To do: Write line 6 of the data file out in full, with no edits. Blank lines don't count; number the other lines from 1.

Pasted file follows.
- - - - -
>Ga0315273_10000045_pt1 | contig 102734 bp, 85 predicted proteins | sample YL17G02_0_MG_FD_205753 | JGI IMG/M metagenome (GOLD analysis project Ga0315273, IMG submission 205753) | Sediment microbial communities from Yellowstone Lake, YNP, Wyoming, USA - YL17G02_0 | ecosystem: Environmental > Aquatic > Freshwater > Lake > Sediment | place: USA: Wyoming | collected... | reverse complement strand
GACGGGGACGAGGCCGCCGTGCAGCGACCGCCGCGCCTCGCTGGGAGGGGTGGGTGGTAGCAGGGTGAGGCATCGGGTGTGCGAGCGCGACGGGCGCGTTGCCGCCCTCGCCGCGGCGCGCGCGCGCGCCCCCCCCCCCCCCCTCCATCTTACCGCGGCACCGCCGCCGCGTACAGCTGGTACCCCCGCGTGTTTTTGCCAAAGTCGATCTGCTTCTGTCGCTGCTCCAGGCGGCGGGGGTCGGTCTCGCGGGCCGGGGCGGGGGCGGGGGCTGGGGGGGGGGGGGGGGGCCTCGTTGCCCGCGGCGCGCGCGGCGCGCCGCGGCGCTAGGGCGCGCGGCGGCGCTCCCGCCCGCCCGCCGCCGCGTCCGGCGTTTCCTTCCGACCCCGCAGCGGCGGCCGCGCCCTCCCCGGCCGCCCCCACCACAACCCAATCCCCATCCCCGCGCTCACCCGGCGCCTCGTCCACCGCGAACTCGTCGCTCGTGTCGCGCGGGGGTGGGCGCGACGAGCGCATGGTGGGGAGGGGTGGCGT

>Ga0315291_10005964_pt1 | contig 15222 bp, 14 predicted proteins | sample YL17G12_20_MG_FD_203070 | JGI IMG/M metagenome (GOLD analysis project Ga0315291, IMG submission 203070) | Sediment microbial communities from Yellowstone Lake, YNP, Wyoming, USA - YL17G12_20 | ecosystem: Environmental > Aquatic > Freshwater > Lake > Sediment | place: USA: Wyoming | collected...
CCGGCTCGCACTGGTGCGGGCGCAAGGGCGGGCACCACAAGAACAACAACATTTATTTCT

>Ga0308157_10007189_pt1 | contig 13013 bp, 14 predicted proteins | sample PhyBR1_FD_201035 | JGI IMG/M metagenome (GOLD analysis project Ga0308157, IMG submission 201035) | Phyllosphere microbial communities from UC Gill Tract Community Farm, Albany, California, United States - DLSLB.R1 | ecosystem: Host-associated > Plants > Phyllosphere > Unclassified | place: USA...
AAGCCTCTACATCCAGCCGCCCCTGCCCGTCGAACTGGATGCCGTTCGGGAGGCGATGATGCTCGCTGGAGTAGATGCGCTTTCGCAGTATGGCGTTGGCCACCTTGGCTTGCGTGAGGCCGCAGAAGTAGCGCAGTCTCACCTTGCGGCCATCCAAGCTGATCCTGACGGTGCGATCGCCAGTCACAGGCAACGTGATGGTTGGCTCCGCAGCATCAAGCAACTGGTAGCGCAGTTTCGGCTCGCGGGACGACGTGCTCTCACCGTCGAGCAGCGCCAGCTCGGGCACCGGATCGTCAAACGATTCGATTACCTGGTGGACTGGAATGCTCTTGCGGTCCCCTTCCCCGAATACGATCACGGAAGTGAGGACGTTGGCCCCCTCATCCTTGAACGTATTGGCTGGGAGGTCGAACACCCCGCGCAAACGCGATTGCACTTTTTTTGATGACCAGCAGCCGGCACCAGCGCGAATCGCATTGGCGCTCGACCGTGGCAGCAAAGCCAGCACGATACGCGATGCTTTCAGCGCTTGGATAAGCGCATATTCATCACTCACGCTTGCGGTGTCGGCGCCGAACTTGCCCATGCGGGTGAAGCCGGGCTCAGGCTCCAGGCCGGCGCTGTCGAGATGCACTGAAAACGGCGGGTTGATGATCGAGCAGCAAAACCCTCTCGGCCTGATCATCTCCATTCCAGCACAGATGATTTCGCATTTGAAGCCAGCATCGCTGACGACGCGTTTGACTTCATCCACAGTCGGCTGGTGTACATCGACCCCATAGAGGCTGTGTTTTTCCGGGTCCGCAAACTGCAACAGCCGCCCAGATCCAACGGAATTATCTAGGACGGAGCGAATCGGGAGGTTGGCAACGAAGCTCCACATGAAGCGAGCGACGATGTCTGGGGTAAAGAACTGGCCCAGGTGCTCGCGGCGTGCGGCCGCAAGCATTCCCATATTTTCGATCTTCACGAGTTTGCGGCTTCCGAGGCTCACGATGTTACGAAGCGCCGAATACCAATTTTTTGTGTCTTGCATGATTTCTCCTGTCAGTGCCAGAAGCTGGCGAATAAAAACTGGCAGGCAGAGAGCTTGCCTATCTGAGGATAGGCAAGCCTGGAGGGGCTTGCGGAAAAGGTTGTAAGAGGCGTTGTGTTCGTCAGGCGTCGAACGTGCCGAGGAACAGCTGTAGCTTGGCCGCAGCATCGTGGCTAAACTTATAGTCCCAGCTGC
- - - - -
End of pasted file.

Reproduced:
AAGCCTCTACATCCAGCCGCCCCTGCCCGTCGAACTGGATGCCGTTCGGGAGGCGATGATGCTCGCTGGAGTAGATGCGCTTTCGCAGTATGGCGTTGGCCACCTTGGCTTGCGTGAGGCCGCAGAAGTAGCGCAGTCTCACCTTGCGGCCATCCAAGCTGATCCTGACGGTGCGATCGCCAGTCACAGGCAACGTGATGGTTGGCTCCGCAGCATCAAGCAACTGGTAGCGCAGTTTCGGCTCGCGGGACGACGTGCTCTCACCGTCGAGCAGCGCCAGCTCGGGCACCGGATCGTCAAACGATTCGATTACCTGGTGGACTGGAATGCTCTTGCGGTCCCCTTCCCCGAATACGATCACGGAAGTGAGGACGTTGGCCCCCTCATCCTTGAACGTATTGGCTGGGAGGTCGAACACCCCGCGCAAACGCGATTGCACTTTTTTTGATGACCAGCAGCCGGCACCAGCGCGAATCGCATTGGCGCTCGACCGTGGCAGCAAAGCCAGCACGATACGCGATGCTTTCAGCGCTTGGATAAGCGCATATTCATCACTCACGCTTGCGGTGTCGGCGCCGAACTTGCCCATGCGGGTGAAGCCGGGCTCAGGCTCCAGGCCGGCGCTGTCGAGATGCACTGAAAACGGCGGGTTGATGATCGAGCAGCAAAACCCTCTCGGCCTGATCATCTCCATTCCAGCACAGATGATTTCGCATTTGAAGCCAGCATCGCTGACGACGCGTTTGACTTCATCCACAGTCGGCTGGTGTACATCGACCCCATAGAGGCTGTGTTTTTCCGGGTCCGCAAACTGCAACAGCCGCCCAGATCCAACGGAATTATCTAGGACGGAGCGAATCGGGAGGTTGGCAACGAAGCTCCACATGAAGCGAGCGACGATGTCTGGGGTAAAGAACTGGCCCAGGTGCTCGCGGCGTGCGGCCGCAAGCATTCCCATATTTTCGATCTTCACGAGTTTGCGGCTTCCGAGGCTCACGATGTTACGAAGCGCCGAATACCAATTTTTTGTGTCTTGCATGATTTCTCCTGTCAGTGCCAGAAGCTGGCGAATAAAAACTGGCAGGCAGAGAGCTTGCCTATCTGAGGATAGGCAAGCCTGGAGGGGCTTGCGGAAAAGGTTGTAAGAGGCGTTGTGTTCGTCAGGCGTCGAACGTGCCGAGGAACAGCTGTAGCTTGGCCGCAGCATCGTGGCTAAACTTATAGTCCCAGCTGC